Oracle v. Google API Ruling Clears the Air for Clouds

In a welcome development for cloud coders, a federal judge determines that Oracle can't claim copyright on APIs.

Members of the developer community, particularly coders that are working on new cloud services, are breathing a huge sigh of relief after a federal judge delivered a ruling in the Oracle v. Google court case.

"Innovation for the win," wrote Electronic Frontier Foundation (EFF) staff attorney Julie Samuels after Judge William Alsup ruled in Google's favor during the closely watched case over the company's use of Java APIs in its Android mobile operating system. Alsup, who revealed during the trial that he was an experienced programmer, invalidated Oracle's argument that Google violated its Java application programming interface (API) copyrights.

In his 41-page opinion, Judge Alsup determined:

"This order does not hold that Java API packages are free for all to use without license. It does not hold that the structure, sequence and organization of all computer programs may be stolen.  Rather, it holds on the specific facts of this case, the particular elements replicated by Google were free for all to use under the Copyright Act.  Therefore, Oracle’s claim based on Google’s copying of the 37 API packages, including their structure, sequence and organization is DISMISSED."

Addressing the companies' disagreement over Google's use of an identical command structure, Judge Alsup wrote, "Under the rules of Java, they must be identical to declare a method specifying the same functionality — even when the implementation is different." Therefore, he writes, "When there is only one way to express an idea or function, then everyone is free to do so and no one can monopolize that expression."

Alsup concluded that as a matter of law, copyright does not extend to APIs. "This command structure is a system or method of operation under Section 102(b) of the Copyright Act and, therefore, cannot be copyrighted.  Duplication of the command structure is necessary for interoperability," concludes Alsup.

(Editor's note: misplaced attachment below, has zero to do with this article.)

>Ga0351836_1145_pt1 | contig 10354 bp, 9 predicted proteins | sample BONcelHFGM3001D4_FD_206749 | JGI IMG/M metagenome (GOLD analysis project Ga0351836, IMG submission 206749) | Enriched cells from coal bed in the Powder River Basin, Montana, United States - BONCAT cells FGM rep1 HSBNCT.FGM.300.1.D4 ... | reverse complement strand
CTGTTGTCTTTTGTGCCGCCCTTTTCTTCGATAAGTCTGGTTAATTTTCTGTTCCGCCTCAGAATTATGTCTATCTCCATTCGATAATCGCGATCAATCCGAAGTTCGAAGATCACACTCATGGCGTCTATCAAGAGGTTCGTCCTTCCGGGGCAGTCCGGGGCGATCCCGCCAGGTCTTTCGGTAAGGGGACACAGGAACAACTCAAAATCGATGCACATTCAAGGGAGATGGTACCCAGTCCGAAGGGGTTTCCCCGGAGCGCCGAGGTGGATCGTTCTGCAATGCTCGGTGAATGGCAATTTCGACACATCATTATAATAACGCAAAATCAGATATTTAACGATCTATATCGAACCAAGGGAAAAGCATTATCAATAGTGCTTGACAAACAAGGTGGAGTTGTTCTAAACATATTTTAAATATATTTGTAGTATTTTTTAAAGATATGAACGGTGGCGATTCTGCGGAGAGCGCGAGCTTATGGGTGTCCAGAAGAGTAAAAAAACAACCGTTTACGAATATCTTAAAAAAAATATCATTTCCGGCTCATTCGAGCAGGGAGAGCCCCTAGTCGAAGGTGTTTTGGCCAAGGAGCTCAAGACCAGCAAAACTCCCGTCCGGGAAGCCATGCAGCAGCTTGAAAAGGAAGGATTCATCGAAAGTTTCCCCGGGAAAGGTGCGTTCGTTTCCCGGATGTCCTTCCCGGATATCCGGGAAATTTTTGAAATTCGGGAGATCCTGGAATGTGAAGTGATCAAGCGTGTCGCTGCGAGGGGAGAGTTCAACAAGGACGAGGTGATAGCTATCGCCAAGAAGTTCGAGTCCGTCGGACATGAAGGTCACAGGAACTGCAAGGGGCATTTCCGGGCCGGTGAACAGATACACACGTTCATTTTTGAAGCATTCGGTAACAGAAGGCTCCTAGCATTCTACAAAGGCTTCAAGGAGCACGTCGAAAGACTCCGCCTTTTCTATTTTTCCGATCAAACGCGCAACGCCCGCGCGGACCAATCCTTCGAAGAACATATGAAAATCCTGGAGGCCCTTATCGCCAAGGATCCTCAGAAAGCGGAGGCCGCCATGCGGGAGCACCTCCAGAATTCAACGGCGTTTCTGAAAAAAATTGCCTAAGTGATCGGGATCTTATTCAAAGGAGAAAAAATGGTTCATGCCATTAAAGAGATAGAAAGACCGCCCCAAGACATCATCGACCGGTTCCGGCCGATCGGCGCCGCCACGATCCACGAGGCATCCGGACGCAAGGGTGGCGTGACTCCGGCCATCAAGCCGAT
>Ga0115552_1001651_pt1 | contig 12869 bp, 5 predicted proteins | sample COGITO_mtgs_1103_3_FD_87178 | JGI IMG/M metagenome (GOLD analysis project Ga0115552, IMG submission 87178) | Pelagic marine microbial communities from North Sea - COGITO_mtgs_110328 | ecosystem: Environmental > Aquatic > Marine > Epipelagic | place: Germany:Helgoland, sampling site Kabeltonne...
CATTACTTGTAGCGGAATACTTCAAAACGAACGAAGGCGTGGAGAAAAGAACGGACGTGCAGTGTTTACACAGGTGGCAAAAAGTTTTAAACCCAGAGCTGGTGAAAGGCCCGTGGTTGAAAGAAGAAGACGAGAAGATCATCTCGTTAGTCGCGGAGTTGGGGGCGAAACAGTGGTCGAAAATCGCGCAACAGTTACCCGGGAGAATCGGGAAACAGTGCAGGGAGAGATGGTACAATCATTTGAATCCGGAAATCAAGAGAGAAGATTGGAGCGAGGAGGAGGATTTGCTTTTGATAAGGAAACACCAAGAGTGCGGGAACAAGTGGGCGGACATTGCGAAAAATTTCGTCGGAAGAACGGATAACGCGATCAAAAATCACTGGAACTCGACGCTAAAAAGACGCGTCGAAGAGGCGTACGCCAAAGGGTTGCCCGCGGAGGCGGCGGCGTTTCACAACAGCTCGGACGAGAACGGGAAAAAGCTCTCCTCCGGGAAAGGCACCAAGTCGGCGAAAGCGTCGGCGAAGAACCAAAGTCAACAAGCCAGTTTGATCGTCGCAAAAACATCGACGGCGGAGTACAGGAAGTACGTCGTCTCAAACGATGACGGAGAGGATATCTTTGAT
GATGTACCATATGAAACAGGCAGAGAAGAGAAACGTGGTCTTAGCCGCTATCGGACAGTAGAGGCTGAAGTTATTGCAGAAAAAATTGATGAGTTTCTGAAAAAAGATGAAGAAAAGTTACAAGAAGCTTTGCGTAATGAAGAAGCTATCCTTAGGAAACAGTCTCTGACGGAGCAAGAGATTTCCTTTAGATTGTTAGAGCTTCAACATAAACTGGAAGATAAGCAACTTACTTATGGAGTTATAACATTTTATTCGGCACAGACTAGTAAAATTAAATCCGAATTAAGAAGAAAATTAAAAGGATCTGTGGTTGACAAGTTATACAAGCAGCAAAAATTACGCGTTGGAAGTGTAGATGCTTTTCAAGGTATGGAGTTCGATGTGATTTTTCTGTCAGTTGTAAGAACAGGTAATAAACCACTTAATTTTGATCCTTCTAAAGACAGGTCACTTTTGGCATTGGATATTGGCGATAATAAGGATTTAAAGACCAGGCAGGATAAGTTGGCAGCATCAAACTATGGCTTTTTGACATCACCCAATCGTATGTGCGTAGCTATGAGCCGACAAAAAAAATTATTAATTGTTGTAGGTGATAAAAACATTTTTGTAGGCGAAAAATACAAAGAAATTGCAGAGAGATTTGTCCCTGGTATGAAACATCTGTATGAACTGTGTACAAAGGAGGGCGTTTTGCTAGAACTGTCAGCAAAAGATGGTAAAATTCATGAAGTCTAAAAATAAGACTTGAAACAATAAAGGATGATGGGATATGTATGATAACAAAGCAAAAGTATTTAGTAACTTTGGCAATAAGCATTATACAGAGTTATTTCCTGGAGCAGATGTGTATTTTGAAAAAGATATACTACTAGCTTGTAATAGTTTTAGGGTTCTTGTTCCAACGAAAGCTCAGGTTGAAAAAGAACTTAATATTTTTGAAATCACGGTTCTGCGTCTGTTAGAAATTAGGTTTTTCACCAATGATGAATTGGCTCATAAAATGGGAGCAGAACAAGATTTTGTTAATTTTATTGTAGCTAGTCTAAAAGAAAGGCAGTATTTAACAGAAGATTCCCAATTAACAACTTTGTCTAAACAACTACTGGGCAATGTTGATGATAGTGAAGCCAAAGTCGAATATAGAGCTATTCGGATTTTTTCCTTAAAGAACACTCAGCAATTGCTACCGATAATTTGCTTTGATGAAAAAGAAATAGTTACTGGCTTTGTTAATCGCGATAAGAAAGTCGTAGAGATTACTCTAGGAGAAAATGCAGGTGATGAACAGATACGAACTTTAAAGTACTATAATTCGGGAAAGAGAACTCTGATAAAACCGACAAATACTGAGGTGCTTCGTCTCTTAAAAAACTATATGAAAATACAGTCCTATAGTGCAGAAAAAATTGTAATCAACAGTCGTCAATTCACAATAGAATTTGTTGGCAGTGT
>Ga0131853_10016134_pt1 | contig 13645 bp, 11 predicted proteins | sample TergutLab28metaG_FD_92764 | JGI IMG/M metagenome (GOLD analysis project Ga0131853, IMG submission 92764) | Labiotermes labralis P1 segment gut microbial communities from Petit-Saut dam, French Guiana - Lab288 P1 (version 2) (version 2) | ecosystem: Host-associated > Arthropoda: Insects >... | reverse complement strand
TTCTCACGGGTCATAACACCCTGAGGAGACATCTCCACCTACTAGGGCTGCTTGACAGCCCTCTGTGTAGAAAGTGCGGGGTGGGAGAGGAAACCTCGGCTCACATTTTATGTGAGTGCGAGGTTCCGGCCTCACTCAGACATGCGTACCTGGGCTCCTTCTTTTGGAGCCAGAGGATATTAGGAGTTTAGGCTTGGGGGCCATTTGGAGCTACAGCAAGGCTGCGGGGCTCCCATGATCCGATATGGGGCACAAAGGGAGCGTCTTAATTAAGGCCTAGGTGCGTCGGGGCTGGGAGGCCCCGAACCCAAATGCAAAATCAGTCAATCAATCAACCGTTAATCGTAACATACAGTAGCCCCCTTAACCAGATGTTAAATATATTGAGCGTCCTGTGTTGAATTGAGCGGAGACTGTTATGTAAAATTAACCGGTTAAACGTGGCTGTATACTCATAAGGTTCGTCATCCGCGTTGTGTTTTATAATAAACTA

Oracle is appealing the decision. For now, the ruling should give cloud companies peace of mind, if not outright delight.

Clouds Float Free

Ostensibly waged over smartphone technology, the Oracle v. Google legal battle had industry-wide reach. Siding with Oracle, experts claim, would have resulted in a profound -- many claim a negative -- impact on virtually the entire IT industry, and the growing cloud computing market in particular.

EFF's Julie Samuels responded to the ruling on the group's blog. "The court clearly understood that ruling otherwise would have impermissibly – and dangerously – allowed Oracle to tie up 'a utilitarian and functional set of symbols,' which provides the basis for so much of the innovation and collaboration we all rely on today," she wrote.

APIs, which essentially govern how software interoperates with other software, are the glue that holds cloud software services together. They are responsible for much of the "innovation and collaboration" that cloud services bring to the market today.

Free and largely unfettered use of cloud APIs has contributed to a vibrant cloud services ecosystems like Amazon's AWS platform and an explosion in infrastructure and software spending. Claiming copyright on APIs could have undermined that progress or at least threaten to make cloud computing a costly proposition for startups and entrepreneurs, assert experts like George Reese, Chief Technology Officer for cloud management specialist enStratus Networks.

In his ruling, Judge Alsup averted a cloud crisis. It helped that he was well versed in both coding practices and copyright law, according to Julie Samuels. "It's a pleasure to see a judge so fundamentally understand the technology at issue," writes Samuels.

This familiarity and insight undoubtedly helped him navigate the thorny issues surrounding the case and arrive at the appropriate, innovation-friendly conclusion, opines Samuels. She adds that "Oracle’s attempts to shoehorn its upatented APIs into copyright law were met with the proper rejection."

Pedro Hernandez is a contributing editor at, the news service of the IT Business Edge Network, the network for technology professionals. Follow him on Twitter @ecoINSITE.

Tags: Oracle, cloud computing, Google, API

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